Four men admit to plot to bomb London Stock Exchange
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REPORTING FROM LONDON -- Four British men pleaded guilty Wednesday to planning a bomb attack on the London Stock Exchange as part of an Al Qaeda-inspired plot to cause fear and wreak economic havoc.
The men admitted in a London courtroom to hatching the plan and preparing to carry it out, though they had not gotten as far as buying explosives by the time of their arrest. The plotters took their inspiration from Anwar Awlaki, the radical U.S.-born Muslim cleric who preached militant jihad and who was killed in Yemen last year in an airstrike by an American military drone.
The four would-be attackers were among nine people charged with terrorist offenses following a major police sweep in December 2010 across Britain -- in London, the northern English city of Stoke-on-Trent and the Welsh capital of Cardiff. Scotland Yard officials said the coordinated raids and arrests were ‘absolutely necessary in order to keep the public safe.’
Bombing the stock exchange formed part of what authorities allege was to be a larger terrorist plot at Christmastime in 2010 that included possible attacks on Big Ben, the London Eye (the Ferris wheel on the banks of the Thames), Westminster Abbey and various pubs. In addition, police said they found the addresses of the U.S. Embassy, London Mayor Boris Johnson and two rabbis on a list of potential targets.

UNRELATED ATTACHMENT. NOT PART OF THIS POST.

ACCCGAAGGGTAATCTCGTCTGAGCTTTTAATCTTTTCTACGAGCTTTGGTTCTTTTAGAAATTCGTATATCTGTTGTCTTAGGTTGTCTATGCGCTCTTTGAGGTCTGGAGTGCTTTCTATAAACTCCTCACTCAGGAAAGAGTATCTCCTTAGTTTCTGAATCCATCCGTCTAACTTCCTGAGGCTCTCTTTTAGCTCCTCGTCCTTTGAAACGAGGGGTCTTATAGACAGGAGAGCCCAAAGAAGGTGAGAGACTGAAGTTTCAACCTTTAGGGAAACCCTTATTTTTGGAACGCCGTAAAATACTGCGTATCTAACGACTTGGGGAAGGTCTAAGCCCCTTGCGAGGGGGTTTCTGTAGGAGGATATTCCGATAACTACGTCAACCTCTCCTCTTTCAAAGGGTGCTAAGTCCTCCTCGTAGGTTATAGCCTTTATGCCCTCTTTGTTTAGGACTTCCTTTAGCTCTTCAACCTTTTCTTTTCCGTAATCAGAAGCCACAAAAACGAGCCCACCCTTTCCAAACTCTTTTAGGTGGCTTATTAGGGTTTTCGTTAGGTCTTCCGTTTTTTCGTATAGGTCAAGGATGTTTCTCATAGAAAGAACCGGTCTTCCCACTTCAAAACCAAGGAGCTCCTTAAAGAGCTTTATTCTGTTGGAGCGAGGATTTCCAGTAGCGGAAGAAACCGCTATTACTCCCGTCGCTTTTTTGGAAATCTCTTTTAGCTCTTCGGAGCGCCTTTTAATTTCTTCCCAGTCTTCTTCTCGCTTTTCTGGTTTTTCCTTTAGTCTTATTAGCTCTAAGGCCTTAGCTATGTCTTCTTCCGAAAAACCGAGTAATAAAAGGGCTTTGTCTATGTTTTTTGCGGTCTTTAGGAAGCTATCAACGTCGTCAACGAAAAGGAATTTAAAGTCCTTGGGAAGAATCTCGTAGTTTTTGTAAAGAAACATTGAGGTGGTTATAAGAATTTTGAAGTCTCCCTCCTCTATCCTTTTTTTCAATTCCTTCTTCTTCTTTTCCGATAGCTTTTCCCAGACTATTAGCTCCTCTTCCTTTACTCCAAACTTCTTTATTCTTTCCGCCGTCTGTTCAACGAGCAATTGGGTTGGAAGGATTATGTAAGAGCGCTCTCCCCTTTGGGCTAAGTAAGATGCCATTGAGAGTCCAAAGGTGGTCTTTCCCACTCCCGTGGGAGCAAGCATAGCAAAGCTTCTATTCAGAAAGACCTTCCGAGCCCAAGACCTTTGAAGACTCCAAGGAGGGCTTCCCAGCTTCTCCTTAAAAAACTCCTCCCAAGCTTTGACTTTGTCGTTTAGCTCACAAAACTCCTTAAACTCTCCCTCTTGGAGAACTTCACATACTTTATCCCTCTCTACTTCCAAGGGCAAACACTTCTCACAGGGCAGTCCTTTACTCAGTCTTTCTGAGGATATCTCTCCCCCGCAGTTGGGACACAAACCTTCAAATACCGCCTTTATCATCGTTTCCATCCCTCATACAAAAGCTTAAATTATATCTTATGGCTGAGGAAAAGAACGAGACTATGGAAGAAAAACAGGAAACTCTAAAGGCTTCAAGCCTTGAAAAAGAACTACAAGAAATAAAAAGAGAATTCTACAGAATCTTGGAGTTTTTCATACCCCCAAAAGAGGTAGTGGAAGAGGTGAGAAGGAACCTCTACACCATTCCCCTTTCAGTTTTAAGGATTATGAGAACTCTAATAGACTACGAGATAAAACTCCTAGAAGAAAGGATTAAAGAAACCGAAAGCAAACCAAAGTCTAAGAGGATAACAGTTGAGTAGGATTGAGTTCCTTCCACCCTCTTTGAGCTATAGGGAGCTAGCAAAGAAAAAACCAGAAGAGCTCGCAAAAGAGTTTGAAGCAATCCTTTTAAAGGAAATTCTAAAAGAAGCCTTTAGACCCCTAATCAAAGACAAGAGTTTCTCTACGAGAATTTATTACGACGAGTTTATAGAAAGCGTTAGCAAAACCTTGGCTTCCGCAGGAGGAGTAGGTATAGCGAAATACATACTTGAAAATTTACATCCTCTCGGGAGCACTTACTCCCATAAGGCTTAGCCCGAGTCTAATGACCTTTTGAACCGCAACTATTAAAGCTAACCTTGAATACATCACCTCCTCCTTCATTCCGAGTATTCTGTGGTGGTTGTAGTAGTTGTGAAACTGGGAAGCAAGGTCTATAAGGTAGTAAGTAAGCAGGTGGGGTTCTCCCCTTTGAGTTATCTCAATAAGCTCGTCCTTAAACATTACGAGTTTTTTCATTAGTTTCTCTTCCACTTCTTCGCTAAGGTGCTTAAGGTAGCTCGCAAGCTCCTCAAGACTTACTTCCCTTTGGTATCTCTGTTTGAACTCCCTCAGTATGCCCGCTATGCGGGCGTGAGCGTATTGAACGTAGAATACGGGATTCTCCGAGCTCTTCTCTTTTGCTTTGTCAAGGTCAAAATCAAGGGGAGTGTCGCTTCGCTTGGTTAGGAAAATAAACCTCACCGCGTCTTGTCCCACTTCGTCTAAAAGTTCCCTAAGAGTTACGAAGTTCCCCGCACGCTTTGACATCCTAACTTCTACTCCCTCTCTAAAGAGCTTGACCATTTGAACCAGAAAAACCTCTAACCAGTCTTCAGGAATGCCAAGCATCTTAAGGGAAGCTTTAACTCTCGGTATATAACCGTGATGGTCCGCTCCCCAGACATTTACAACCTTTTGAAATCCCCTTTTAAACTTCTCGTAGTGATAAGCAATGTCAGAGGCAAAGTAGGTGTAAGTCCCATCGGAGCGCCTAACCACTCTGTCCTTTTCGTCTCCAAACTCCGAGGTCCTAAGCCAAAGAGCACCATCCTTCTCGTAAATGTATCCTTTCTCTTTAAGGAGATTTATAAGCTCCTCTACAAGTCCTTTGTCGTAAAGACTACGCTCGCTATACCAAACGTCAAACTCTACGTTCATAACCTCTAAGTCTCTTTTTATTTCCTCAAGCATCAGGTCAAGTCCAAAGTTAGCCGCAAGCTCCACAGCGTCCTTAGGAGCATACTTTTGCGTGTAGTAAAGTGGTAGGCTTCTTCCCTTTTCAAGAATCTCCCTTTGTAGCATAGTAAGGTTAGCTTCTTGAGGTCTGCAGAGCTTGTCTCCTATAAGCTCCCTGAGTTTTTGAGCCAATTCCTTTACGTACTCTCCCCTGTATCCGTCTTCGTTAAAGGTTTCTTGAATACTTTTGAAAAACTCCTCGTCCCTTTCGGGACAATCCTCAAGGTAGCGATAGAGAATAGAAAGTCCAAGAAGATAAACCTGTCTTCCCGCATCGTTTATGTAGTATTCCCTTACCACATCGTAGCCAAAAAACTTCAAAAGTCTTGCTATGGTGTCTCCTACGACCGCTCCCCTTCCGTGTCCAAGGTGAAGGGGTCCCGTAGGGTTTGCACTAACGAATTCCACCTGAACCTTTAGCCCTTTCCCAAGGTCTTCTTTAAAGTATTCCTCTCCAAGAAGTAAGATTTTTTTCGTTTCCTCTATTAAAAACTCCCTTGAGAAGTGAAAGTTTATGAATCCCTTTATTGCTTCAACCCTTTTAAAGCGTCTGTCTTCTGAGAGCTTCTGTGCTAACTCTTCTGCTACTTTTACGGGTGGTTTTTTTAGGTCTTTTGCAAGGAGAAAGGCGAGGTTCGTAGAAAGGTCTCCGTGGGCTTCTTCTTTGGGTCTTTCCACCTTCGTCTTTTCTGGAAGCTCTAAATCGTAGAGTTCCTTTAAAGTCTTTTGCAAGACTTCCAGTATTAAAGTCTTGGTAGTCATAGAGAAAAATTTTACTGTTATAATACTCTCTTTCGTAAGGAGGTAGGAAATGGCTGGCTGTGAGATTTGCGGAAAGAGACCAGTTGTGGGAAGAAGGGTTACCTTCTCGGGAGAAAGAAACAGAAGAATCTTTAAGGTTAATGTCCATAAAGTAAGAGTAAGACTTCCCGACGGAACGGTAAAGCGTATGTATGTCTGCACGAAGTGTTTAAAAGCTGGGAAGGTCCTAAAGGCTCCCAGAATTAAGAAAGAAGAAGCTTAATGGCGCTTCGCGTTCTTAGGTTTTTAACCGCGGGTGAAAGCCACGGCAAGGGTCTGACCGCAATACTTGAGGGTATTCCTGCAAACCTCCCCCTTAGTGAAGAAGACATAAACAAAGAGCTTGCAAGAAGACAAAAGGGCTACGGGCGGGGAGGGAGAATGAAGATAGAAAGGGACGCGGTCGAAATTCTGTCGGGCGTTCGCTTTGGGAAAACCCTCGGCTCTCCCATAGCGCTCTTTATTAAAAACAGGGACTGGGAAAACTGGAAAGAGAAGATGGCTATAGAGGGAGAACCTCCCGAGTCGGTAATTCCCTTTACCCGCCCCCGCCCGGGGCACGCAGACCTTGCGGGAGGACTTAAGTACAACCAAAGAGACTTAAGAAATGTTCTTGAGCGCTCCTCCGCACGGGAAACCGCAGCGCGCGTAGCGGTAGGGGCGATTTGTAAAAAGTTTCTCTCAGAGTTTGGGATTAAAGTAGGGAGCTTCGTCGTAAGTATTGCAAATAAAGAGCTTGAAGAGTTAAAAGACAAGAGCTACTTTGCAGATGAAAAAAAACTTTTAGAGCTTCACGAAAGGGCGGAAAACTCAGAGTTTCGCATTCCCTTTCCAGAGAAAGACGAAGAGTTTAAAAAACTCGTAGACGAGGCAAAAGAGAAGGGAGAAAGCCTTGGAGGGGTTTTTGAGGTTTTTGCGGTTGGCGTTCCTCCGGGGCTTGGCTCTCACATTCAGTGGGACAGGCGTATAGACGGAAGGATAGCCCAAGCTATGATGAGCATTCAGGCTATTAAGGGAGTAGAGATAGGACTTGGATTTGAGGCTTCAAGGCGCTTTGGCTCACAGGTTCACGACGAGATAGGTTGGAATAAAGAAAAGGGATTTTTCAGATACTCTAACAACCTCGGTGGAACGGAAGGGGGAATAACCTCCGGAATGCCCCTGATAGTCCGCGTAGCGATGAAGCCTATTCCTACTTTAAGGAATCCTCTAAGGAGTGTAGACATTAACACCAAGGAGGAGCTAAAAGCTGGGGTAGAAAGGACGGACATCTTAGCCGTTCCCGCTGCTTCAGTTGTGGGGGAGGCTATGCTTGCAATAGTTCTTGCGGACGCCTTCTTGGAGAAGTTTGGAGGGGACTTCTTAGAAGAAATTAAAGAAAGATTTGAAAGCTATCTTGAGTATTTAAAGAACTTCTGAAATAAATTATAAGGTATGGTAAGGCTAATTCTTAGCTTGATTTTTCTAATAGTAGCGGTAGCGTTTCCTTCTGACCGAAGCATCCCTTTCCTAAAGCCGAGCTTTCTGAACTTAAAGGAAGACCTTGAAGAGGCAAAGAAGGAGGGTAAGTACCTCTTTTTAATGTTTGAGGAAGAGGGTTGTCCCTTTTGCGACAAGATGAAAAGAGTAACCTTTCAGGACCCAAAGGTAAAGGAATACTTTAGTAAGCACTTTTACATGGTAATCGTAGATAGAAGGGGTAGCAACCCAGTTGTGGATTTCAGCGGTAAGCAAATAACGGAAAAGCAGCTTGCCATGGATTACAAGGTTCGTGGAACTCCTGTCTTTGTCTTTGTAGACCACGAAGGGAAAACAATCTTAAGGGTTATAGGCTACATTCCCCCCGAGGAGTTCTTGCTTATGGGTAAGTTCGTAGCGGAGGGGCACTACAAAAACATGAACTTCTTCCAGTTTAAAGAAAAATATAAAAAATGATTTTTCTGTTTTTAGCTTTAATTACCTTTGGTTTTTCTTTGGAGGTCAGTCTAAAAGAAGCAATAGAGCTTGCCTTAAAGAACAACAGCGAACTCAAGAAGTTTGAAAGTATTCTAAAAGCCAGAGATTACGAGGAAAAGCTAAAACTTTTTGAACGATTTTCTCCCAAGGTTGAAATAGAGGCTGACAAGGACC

All nine men, who ranged in age from 19 to 28 at the time of the arrests, initially pleaded not guilty to the charges against them. But on Wednesday, as a jury trial was due to begin, the defendants switched their pleas. Four of the men -- Mohammed Chowdhury, Gurukanth Desai, Abdul Miah and Shah Rahman -- admitted to plotting to bomb the London Stock Exchange.
As part of the plea agreement, prosecutors accepted the four men’s contention that the attack was meant to strike fear and incur economic losses, not to cause death and injury.
The other five defendants pleaded guilty to lesser terrorism-related offenses, including attending planning meetings, raising funds for the operation and possession of documents for terrorism purposes. The plotters owned a copy of Inspire, a magazine put out by Al Qaeda, that contained instructions on building a homemade bomb.
Though of South Asian descent, all nine men are British citizens, stoking fears that Britain remains vulnerable to attack by ‘homegrown’ terrorists, such as the suicide bombers who killed 52 people on the London public transport system in 2005.
-- Henry Chu